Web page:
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March 1, 1993
Vol. 50
No. 6

I like the idea of choice, and I want to tell you why ...

Like Jonathan Kozol, I am very much opposed to vouchers (November 1992, pp. 90–92). Vouchers are usually meant to allow parents to spend public money at private schools. This indeed can (I think, will) aggravate the fragmentation of American society that Kozol is concerned about. The use of vouchers, though, is not the same as school choice. Public schools of choice provide a diversity of teaching/learning styles, curricular emphases, or organizational structures to coexist within one educational agency. Choice is an acknowledgment that what is right for my child may not be right for your child.
I also agree with Kozol that choice is often used by the affluent or the savvy to escape dreary neighborhood schools and send their children to “boutique” schools. The children of the poorest families do not have equal access to the information about their choices and thus do not really have an equal choice. Kozol gives us startling statistics showing how choice has been misused in such paired districts as Brockton and Avon, Massachusetts. None of these examples negates the concept of public schools of choice, however. I too am old enough to remember the history of this notion, but I do not think that the historical misuse of an idea should be a basis for rejecting it, nor should the present misuse be.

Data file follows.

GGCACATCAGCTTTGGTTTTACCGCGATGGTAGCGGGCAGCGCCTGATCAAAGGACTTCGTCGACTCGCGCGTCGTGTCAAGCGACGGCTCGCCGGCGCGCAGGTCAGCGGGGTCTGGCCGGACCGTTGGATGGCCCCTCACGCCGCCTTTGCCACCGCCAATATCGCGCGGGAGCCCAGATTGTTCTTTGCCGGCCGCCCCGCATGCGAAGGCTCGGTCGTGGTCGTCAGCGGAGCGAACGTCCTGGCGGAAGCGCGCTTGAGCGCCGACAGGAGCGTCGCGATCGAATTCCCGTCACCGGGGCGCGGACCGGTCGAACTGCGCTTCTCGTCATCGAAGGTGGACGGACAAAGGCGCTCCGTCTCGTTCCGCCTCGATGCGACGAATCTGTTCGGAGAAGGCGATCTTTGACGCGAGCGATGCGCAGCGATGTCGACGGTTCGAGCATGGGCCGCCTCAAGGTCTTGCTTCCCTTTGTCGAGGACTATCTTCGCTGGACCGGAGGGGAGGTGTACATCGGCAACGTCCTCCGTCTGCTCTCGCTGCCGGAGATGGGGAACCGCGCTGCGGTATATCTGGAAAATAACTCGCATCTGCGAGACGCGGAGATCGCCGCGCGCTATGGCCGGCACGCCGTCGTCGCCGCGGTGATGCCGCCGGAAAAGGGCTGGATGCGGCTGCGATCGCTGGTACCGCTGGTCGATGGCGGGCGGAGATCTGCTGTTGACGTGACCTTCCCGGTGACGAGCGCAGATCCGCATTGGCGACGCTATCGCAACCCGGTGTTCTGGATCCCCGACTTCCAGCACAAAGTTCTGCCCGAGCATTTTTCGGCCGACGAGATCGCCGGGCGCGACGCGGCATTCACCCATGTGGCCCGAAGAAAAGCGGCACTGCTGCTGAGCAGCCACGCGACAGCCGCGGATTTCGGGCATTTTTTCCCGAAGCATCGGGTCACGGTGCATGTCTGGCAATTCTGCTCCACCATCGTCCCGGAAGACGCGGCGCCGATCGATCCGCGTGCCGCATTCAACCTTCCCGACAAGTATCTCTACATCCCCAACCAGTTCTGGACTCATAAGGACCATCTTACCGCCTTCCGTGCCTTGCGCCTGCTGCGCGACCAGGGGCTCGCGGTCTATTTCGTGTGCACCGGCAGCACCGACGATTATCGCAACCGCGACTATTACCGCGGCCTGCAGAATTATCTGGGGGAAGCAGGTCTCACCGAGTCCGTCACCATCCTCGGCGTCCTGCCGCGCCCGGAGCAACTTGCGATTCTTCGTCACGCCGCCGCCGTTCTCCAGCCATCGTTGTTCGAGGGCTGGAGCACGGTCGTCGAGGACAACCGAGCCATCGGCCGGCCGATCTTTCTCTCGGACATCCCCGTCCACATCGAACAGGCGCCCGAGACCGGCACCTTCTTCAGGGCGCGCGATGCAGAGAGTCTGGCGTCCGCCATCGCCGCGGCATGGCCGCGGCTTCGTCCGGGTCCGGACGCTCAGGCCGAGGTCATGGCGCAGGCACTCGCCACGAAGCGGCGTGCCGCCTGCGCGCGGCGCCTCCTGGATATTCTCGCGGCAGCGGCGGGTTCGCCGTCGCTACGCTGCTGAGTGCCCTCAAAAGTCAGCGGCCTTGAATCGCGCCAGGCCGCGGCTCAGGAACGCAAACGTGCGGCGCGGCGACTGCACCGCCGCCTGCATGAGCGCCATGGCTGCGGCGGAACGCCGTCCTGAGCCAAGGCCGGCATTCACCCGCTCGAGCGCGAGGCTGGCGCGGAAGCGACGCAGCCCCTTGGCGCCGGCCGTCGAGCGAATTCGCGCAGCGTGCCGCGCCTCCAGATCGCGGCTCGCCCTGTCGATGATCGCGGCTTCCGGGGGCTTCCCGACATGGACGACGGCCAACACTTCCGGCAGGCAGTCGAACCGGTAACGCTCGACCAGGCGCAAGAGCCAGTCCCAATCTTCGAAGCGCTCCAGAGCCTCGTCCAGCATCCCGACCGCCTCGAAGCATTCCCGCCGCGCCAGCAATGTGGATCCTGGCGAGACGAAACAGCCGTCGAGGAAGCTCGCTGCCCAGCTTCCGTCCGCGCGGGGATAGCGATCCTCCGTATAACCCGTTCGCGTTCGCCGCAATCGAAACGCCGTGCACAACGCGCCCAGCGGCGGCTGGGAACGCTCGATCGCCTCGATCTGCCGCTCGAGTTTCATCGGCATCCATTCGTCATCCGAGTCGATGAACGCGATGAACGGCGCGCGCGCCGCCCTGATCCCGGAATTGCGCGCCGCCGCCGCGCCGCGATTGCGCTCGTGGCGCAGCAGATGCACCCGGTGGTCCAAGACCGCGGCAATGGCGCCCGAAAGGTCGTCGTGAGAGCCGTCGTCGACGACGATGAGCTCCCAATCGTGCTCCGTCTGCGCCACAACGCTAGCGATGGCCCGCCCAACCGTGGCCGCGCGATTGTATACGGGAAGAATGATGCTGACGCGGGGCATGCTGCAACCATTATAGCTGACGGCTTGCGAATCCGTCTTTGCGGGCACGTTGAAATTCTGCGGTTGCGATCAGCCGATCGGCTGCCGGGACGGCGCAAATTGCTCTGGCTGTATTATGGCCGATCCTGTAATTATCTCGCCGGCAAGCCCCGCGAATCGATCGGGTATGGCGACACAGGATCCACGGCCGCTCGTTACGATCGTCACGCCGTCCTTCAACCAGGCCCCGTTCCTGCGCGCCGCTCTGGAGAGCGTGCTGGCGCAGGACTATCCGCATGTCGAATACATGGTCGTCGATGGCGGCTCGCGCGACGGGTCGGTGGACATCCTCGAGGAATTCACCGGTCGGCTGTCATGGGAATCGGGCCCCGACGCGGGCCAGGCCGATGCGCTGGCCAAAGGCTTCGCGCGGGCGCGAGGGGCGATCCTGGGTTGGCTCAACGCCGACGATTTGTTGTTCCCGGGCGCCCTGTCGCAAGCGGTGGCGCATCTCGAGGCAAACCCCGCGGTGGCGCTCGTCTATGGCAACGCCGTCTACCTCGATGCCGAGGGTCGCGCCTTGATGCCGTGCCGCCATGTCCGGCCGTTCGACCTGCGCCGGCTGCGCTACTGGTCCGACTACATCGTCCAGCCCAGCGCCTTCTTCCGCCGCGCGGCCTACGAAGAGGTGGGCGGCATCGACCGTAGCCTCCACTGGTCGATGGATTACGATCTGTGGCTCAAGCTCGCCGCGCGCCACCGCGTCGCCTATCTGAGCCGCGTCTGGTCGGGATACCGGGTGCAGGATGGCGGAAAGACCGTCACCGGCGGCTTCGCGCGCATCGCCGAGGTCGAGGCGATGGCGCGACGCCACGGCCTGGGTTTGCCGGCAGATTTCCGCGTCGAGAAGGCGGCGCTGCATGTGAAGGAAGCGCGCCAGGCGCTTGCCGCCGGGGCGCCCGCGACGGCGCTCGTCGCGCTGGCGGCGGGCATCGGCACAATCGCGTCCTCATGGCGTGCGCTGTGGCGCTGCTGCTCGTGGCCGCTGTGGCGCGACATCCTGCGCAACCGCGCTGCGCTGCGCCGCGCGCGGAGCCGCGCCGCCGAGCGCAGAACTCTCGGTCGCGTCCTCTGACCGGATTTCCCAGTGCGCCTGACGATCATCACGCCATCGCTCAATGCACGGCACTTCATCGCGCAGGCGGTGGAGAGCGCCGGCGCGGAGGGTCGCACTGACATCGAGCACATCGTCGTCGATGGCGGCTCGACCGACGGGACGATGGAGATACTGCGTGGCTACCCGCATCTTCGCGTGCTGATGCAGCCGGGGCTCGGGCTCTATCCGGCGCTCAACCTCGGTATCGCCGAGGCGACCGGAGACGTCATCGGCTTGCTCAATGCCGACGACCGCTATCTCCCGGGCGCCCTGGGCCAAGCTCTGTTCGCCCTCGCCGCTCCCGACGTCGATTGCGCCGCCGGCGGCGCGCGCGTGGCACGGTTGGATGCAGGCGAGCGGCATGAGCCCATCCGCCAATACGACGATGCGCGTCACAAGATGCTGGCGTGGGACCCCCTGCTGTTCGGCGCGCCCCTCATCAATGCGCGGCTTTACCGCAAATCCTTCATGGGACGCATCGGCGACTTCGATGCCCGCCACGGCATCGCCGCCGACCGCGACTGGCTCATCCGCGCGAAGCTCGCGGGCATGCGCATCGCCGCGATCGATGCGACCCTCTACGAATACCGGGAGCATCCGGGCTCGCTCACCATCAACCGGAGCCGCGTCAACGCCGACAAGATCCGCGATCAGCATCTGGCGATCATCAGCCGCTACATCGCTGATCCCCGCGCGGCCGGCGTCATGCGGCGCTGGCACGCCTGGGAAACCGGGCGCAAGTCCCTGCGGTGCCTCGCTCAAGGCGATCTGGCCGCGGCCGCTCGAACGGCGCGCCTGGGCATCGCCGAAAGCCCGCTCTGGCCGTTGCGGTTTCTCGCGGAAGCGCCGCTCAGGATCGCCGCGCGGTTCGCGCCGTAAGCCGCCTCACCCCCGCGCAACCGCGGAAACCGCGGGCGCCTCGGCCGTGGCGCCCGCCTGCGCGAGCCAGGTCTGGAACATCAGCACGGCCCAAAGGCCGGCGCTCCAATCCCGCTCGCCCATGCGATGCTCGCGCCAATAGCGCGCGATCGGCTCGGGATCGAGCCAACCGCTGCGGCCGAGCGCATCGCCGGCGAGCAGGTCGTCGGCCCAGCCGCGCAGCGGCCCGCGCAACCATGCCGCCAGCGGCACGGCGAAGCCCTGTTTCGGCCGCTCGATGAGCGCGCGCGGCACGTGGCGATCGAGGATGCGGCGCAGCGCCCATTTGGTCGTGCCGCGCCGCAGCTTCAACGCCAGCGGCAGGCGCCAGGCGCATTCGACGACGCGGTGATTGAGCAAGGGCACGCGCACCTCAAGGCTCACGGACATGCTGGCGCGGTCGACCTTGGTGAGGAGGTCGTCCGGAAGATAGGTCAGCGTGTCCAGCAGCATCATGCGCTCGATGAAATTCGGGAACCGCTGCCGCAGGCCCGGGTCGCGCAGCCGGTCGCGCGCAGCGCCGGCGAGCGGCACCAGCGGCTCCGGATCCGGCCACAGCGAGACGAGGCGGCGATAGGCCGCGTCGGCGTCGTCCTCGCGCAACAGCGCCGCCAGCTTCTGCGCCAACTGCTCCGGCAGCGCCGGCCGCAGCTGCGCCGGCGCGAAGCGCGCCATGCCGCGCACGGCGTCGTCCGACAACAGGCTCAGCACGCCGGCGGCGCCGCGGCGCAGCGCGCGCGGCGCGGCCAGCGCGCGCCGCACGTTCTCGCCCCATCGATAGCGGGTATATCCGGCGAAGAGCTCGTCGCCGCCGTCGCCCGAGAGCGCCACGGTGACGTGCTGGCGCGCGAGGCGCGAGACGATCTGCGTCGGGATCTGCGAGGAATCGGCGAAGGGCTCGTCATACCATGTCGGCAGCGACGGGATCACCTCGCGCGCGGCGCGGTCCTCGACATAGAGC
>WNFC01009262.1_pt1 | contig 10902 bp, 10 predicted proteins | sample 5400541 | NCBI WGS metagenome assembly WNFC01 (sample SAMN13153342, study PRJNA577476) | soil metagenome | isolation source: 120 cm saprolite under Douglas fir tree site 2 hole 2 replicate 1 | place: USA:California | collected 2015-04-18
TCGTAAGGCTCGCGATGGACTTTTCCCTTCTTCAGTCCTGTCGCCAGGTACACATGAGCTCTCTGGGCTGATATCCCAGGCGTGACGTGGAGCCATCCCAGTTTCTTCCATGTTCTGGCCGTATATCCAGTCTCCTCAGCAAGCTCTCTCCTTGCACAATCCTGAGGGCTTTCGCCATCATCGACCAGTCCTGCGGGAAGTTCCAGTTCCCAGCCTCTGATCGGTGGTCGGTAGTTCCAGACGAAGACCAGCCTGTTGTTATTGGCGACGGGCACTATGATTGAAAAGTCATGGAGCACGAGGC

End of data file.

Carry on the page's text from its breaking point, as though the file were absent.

I teach in Connecticut and have been involved with “choice” in New Haven, Danbury, East Hartford, and Southington. These communities differ widely in demographics, economics, and in public support for education. In each district the particular model that has developed for school choice has been different. What they all have in common, though, is that students, parents, teachers, and the community are better served by having these options available.
I believe that we can learn from our mistakes and from our successes. Where schools of choice have been misused, let's learn how to control the process better so that information and access are more equal. We also have enough experience to see better ways of making schools of choice work. These schools engage parents, children, and teachers in a shared commitment to quality education. Successful models should be disseminated among other districts. Far from particularizing loyalties, these schools are hotbeds for community involvement. When people become empowered and energized about one public school, all public schools benefit.

Geoffrey P. Smith has been a contributor to Educational Leadership.

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